- Andy Burke
Adoptive cell therapy (ACT) is a breakthrough form of cancer immunotherapy that utilizes autologous, antitumor T cells to attack tumors through recognition of tumor-specific mutations, or neoantigens. A major hurdle in the development of ACT is the exhausted phenotype exhibited by many neoantigen-specific T cells, which limits their efficacy and prevents a sustained immune response.
Researchers at the National Cancer Institute (NCI) have developed a combination immunotherapy to rescue the function of exhausted, neoantigen-specific T cells and, thus, enhance ACT. The method involves concurrent administration of neoantigen-specific T cells alongside a vaccine targeting the same neoantigens. The antitumor effect of this combination immunotherapy is superior to that mediated by the vaccine or by ACT alone, as measured in vivo by overall survival and tumor regression. Patient T cells genetically engineered with a neoantigen-specific T-cell receptor (TCR) can also be synergistically enhanced when used alongside a vaccine targeting the same antigen in this combination immunotherapy. This combined immunotherapy approach has broad therapeutic potential in a wide range of metastatic cancers, particularly those that are not responsive to traditional treatment methods.
The NCI seeks parties interested in research co-development and/or licensing of this combination immunotherapy approach of neoantigen-specific T cells administered alongside a neoantigen-targeting vaccine to enhance ACT and treat cancer.
- A variety of human cancers potentially amenable to the synergistic combination therapy of adoptive cell therapy (ACT) and tumor vaccine to treat
- Cell therapies for which the ACT component can employ isolated exhausted, neoantigen-specific T cells or T cells transduced with a neoantigen-specific TCR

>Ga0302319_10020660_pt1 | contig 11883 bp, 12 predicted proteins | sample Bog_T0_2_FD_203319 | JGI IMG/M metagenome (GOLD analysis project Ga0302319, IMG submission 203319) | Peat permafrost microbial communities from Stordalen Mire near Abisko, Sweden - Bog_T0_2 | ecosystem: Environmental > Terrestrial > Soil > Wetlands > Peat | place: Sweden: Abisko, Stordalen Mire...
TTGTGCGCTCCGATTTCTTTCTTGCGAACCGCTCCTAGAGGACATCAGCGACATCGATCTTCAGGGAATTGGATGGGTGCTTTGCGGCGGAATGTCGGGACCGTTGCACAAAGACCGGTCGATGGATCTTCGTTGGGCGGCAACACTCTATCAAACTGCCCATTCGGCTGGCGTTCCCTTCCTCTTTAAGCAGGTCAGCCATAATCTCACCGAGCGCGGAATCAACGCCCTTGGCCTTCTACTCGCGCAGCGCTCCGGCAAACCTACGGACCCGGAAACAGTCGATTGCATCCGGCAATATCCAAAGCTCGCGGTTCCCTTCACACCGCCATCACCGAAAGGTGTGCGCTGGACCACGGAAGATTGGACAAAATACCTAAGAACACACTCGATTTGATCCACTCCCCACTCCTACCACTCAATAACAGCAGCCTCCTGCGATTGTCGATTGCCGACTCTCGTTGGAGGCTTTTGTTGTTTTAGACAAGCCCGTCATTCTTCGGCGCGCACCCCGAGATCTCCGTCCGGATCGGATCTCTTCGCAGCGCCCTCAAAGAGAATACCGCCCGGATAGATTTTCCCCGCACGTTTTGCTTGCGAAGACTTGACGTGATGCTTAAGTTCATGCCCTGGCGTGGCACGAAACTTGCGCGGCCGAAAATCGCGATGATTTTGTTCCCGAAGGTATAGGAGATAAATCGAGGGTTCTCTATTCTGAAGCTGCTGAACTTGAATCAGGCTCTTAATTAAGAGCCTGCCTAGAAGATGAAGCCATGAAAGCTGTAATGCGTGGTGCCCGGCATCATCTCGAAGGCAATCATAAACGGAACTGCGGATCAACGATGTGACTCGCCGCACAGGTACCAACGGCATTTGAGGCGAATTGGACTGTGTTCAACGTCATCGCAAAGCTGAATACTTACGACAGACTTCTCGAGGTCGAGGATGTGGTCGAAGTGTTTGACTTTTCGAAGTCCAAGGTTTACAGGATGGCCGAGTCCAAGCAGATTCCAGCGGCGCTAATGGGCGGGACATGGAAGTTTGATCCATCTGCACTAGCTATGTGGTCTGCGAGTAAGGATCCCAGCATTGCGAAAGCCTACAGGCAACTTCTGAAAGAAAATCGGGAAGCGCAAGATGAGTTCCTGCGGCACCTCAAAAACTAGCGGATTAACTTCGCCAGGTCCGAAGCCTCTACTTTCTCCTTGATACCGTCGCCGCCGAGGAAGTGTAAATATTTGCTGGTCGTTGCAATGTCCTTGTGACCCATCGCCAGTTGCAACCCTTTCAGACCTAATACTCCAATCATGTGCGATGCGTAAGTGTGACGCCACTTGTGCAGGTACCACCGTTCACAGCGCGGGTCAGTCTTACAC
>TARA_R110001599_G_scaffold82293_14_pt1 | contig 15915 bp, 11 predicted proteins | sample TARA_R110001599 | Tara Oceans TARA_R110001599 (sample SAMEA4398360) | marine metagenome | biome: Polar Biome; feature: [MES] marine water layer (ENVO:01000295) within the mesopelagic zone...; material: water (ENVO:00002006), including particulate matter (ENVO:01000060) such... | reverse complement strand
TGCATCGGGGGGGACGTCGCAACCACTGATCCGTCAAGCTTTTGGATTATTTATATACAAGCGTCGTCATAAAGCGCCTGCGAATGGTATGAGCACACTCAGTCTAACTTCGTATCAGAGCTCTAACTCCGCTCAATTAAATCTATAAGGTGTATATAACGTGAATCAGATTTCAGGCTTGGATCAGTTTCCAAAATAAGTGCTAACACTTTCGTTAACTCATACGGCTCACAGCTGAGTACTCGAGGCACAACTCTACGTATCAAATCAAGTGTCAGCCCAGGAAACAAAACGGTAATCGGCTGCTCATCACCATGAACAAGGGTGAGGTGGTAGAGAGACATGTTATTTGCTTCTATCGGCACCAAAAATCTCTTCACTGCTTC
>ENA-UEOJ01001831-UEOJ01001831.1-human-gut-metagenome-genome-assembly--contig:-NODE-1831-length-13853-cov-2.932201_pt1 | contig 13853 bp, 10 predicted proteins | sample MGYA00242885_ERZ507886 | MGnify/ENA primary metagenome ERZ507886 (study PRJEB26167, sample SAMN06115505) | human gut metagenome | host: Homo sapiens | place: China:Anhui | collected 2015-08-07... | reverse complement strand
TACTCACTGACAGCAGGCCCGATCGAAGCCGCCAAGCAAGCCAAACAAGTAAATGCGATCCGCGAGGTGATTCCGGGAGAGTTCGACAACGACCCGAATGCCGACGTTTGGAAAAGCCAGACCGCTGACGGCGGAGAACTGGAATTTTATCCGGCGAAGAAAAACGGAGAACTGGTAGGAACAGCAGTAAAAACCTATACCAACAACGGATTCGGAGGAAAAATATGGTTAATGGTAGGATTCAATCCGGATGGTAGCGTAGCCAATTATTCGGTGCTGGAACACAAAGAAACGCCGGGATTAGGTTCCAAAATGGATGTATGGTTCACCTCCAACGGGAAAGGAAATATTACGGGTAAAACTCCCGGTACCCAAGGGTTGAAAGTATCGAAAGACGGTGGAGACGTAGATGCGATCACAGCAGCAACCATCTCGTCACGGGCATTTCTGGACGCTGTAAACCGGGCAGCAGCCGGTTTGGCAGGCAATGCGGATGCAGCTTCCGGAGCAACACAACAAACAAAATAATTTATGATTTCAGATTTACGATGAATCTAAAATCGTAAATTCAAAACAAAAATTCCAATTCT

- Synergistic, instead of additive, effect observed with this combination therapy based on available in vivo data
- Increased efficacy of exhausted, neoantigen-specific T cells
- Reduced toxicity compared to non-tumor specific immunotherapies
- T cells and vaccine can target either patient-specific somatic mutations or common driver mutations
- Broad clinical applications, including solid tumors (which traditional ACT methods have struggled to effectively treat)
Sri Krishna PhD (NCI), Zhiya Yu Ph.D (NCI), Ken-ichi Hanada MD, PhD (NCI), Steven Rosenberg PhD (NCI)
- Pre-clinical (in vivo)
- U.S. Provisional: U.S. Provisional Patent Application Number 63/295,762, Filed 31 Dec 2021
- E-059-2013 - Improved Personalized Cancer Immunotherapy
- E-229-2014 - T-Cell Therapy Against Patient-Specific Cancer Mutations
- E-233-2014 - T-Cell Therapy Against Patient-Specific Cancer Mutations
- E-280-2016 - A Dendritic Cell Vaccine to Immunize Cancer Patients Against Mutated Neoantigens Expressed by the Autologous Cancer
- E-067-2017 - A Rapid Method of Isolating Neoantigen-specific T Cell Receptor Sequences
- E-061-2020 - Extremely Rapid Method to Isolate Neoantigen Reactive T Cell Receptors (TCRs)
- E-102-2020 - Method of Neoantigen-Reactive T Cell Receptor (TCR) Isolation from Peripheral Blood of Cancer Patients